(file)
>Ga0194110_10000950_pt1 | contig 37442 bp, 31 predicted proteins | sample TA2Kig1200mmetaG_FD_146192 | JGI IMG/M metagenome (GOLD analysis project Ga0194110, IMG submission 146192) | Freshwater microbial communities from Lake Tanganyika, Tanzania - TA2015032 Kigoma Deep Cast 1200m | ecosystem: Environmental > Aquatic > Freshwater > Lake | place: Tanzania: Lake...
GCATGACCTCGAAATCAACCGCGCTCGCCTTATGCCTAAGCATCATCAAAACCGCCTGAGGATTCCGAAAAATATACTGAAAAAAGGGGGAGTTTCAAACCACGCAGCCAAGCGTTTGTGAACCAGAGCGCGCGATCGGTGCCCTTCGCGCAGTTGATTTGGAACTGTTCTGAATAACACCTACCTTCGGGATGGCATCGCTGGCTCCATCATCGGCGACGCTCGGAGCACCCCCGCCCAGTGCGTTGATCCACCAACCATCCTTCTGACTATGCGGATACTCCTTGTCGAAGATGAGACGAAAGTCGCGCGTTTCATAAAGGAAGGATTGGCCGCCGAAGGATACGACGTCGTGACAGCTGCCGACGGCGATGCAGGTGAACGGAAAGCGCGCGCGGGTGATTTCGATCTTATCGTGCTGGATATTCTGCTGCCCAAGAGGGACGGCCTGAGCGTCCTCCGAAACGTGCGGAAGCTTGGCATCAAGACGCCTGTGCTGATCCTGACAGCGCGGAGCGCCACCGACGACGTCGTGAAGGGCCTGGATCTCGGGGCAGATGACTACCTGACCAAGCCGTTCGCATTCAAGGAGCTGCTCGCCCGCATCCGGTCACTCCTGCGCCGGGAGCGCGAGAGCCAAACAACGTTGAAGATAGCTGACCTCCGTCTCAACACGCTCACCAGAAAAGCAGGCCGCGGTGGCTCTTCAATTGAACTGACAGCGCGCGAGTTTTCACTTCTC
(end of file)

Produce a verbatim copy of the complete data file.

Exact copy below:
>Ga0194110_10000950_pt1 | contig 37442 bp, 31 predicted proteins | sample TA2Kig1200mmetaG_FD_146192 | JGI IMG/M metagenome (GOLD analysis project Ga0194110, IMG submission 146192) | Freshwater microbial communities from Lake Tanganyika, Tanzania - TA2015032 Kigoma Deep Cast 1200m | ecosystem: Environmental > Aquatic > Freshwater > Lake | place: Tanzania: Lake...
GCATGACCTCGAAATCAACCGCGCTCGCCTTATGCCTAAGCATCATCAAAACCGCCTGAGGATTCCGAAAAATATACTGAAAAAAGGGGGAGTTTCAAACCACGCAGCCAAGCGTTTGTGAACCAGAGCGCGCGATCGGTGCCCTTCGCGCAGTTGATTTGGAACTGTTCTGAATAACACCTACCTTCGGGATGGCATCGCTGGCTCCATCATCGGCGACGCTCGGAGCACCCCCGCCCAGTGCGTTGATCCACCAACCATCCTTCTGACTATGCGGATACTCCTTGTCGAAGATGAGACGAAAGTCGCGCGTTTCATAAAGGAAGGATTGGCCGCCGAAGGATACGACGTCGTGACAGCTGCCGACGGCGATGCAGGTGAACGGAAAGCGCGCGCGGGTGATTTCGATCTTATCGTGCTGGATATTCTGCTGCCCAAGAGGGACGGCCTGAGCGTCCTCCGAAACGTGCGGAAGCTTGGCATCAAGACGCCTGTGCTGATCCTGACAGCGCGGAGCGCCACCGACGACGTCGTGAAGGGCCTGGATCTCGGGGCAGATGACTACCTGACCAAGCCGTTCGCATTCAAGGAGCTGCTCGCCCGCATCCGGTCACTCCTGCGCCGGGAGCGCGAGAGCCAAACAACGTTGAAGATAGCTGACCTCCGTCTCAACACGCTCACCAGAAAAGCAGGCCGCGGTGGCTCTTCAATTGAACTGACAGCGCGCGAGTTTTCACTTCTC